Allergies

Allergy, Medical, Allergic, Allergen

There’s a frequent practice now, among many doctors, to stamp anything that they can’t successfully diagnose,”allergy”. The cause of this is that so little is understood about allergies the diagnosis leaves tons of space for explanation and discussion. The”indefinite” investigations have always been favoured by the responsible doctors. Two hundred years back, a condition that couldn’t be diagnosed was known as”bad humours” and anybody who endured anything from stomach-ache to cancer or gall-stones was advised his humours were acting up. This was followed by the”acids” concept, where strange and mysterious acids were answerable for all undiagnosed problems.

This isn’t to say that allergies don’t exist. There surely is a strange set of body responses to which has been given the name, allergy. To be precise, there are two such groups: those that are localized to the surface of the body, from face to feet, or skin allergies; and people that occupy the chest, throat and nasal regions, or respiratory allergies. Both of these groups include the vast majority of allergic reactions.

In the respiratory group are such common ailments as hay fever, asthma, sinusitis, etc.. There’s good reason to think that these particular allergies are related to vitamin C deficiency. Low effectiveness (natural) Vitamin C tablets have proved useful in treating these allergies, as has the B complex.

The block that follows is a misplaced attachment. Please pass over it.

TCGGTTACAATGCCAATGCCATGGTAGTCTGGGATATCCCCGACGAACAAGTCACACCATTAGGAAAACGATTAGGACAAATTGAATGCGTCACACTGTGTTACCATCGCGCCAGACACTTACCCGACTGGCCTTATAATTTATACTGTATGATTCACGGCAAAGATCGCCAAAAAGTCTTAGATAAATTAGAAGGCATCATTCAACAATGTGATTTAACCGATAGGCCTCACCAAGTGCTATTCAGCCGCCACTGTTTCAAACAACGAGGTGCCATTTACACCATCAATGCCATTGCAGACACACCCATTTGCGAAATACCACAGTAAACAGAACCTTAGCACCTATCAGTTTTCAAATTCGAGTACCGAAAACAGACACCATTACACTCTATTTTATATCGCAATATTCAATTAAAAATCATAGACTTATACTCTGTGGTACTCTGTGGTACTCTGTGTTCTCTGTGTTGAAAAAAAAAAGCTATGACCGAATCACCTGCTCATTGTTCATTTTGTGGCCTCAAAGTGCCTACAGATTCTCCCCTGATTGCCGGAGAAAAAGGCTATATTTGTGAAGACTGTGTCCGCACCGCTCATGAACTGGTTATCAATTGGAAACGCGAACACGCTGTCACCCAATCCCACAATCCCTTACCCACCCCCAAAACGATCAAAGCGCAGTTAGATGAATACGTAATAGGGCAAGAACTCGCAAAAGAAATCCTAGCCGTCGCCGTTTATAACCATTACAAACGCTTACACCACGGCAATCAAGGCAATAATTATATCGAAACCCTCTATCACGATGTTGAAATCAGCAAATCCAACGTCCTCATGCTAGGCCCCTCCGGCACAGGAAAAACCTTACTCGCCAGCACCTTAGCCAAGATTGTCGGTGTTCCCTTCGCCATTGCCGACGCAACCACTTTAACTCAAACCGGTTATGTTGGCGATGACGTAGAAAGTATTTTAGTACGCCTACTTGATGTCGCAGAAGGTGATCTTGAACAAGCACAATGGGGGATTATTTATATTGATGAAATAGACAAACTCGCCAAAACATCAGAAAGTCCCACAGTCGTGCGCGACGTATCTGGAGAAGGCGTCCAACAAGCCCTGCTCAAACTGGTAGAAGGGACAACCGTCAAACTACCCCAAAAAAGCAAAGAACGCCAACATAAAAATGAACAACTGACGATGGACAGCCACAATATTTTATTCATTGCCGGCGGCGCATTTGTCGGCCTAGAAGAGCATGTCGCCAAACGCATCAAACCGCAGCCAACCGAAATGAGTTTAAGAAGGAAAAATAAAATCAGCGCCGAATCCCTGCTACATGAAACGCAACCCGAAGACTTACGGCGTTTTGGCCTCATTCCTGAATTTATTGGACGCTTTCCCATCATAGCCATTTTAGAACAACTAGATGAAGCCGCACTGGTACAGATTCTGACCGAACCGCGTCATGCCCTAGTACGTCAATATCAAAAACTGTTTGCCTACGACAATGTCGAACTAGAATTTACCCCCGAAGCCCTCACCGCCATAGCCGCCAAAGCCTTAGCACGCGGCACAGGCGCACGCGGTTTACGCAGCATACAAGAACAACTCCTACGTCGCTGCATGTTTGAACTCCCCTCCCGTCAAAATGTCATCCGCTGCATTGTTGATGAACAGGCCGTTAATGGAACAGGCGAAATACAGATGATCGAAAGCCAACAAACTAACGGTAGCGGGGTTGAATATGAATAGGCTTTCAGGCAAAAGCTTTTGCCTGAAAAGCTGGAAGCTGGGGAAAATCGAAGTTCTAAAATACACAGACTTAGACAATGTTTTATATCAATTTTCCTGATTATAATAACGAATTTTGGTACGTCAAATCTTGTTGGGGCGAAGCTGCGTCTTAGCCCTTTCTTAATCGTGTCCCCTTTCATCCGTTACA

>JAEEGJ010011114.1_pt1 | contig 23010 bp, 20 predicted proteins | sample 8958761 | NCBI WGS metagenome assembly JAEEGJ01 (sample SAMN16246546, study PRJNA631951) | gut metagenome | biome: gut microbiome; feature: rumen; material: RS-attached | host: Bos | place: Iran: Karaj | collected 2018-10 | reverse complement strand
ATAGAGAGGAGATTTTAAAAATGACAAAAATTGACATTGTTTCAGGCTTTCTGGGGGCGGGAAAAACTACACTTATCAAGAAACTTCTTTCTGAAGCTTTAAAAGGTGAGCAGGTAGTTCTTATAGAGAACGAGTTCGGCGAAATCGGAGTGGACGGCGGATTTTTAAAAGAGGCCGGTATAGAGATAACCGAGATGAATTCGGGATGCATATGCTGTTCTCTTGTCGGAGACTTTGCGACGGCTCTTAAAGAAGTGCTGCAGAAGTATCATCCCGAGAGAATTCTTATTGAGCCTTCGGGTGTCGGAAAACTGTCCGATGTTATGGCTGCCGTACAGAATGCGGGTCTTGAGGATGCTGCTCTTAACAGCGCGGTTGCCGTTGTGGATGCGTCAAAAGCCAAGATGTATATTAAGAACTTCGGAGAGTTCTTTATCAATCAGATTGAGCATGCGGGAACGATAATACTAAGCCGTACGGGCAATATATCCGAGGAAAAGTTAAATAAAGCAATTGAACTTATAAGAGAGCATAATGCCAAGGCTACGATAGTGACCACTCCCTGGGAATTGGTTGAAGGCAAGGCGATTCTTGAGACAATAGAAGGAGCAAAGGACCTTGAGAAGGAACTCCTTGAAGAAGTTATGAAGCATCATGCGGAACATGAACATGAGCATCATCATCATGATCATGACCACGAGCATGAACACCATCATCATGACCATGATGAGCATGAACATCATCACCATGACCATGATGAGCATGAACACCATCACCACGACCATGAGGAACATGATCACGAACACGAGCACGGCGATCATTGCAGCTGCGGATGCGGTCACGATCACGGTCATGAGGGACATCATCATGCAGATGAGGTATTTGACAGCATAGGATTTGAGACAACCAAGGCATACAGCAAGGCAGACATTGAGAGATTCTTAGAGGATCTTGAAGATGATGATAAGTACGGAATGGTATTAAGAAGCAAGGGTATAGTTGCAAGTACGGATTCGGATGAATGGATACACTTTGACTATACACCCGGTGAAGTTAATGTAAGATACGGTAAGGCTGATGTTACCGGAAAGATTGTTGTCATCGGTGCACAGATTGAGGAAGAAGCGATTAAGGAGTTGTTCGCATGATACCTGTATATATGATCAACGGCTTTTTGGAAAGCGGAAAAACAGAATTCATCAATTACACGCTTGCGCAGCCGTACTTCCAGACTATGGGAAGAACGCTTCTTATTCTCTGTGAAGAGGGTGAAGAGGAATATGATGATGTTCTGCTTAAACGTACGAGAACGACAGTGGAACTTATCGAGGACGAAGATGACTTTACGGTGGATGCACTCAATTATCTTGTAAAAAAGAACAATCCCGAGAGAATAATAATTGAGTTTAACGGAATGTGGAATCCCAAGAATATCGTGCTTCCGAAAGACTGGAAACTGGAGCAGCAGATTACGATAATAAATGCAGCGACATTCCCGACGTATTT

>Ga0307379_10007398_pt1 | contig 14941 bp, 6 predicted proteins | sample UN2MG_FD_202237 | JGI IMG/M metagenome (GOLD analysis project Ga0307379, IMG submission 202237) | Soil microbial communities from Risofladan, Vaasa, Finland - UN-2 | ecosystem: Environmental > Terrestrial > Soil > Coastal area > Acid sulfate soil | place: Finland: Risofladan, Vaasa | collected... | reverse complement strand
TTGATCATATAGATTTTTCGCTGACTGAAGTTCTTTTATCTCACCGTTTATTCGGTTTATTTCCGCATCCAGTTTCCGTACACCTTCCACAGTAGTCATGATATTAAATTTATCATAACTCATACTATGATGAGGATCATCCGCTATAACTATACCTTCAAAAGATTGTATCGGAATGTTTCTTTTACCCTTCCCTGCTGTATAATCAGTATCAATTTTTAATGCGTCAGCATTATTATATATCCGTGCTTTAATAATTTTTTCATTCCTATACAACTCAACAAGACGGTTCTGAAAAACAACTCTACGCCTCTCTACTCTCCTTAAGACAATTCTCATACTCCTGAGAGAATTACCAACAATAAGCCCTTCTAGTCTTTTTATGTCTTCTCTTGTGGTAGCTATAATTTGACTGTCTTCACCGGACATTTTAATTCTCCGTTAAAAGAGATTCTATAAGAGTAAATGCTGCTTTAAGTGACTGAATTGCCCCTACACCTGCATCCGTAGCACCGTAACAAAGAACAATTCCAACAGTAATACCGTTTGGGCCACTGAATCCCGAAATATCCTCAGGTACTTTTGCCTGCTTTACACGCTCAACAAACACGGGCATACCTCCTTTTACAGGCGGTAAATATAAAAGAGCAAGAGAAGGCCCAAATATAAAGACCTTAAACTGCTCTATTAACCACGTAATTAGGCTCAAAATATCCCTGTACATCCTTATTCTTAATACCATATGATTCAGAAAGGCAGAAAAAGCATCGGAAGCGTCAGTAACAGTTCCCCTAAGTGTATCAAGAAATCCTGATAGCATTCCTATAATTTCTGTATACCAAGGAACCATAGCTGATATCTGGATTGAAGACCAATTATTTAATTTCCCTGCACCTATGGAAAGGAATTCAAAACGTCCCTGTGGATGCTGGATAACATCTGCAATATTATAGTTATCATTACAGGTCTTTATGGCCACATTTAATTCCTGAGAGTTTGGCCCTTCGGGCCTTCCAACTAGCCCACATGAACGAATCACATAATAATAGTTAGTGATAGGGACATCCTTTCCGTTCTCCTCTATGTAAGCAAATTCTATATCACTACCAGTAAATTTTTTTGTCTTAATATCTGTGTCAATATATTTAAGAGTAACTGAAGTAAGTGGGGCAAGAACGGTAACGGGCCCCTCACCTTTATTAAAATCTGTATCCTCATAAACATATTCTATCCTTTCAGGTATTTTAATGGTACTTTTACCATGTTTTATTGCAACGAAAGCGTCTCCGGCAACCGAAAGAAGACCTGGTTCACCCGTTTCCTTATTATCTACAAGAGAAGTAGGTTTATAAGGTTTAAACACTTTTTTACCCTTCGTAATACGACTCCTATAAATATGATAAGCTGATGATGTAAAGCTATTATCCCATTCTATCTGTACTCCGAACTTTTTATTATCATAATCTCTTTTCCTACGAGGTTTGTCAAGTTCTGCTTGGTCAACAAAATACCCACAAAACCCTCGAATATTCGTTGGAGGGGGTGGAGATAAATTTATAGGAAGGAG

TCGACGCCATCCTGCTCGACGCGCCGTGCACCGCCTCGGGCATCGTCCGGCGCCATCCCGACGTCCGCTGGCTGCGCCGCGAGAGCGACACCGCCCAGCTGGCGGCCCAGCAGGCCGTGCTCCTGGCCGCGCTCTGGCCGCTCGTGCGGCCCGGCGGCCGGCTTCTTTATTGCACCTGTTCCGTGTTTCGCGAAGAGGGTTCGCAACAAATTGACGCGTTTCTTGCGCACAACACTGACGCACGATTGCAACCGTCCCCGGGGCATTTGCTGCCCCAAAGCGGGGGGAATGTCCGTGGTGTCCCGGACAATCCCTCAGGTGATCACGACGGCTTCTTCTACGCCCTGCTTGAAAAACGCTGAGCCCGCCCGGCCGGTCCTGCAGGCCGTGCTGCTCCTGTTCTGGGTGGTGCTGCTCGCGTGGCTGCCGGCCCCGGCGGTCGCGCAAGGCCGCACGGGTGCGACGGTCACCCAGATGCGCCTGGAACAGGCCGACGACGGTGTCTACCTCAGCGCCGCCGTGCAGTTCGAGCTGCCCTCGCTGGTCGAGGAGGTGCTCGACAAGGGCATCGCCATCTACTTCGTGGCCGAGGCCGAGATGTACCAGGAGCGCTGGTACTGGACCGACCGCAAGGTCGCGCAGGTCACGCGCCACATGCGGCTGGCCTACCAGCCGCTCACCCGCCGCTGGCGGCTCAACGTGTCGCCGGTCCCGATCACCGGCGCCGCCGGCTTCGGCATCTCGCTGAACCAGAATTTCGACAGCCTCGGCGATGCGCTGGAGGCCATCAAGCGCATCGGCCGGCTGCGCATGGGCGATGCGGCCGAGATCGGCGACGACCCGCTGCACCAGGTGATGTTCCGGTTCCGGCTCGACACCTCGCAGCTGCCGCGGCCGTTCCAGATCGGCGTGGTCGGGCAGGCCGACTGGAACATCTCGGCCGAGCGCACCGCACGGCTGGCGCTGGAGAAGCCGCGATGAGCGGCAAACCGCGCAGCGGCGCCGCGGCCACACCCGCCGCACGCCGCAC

This isn’t to be confused with the”mysterious acids” of one hundred years back, which have been conveniently blamed for many ailments. The acids I speak of are generated right within the body and consumed daily by day from the daily diet. The rational diet, with its balanced intake and organic form, won’t support a hyper-acid condition.

Herbal laxative pills (1-2 per day for three days); moderate enemas (1 per day, for a week) and Return to Nature Diet provides the comprehensive broom a hyper-acid condition needs. The recommendation involved daily organic bathrooms with specific emphasis upon the region affected. Stress (douche) baths upon the affected region and a mild (not too lively ) rub following the tub, were effective.

Bicarbonate of soda should not be used to soften water for a sensitive skin, as it’s an alkali and will have a drying and damaging effect in time.

Dry skin shouldn’t be bathed too often or for long intervals. Baths should be rapid affairs and olive oil may help to alleviate the reduction of skin oil. Air bathrooms should be indulged in often as a substitute for your everyday water-baths that you might miss.


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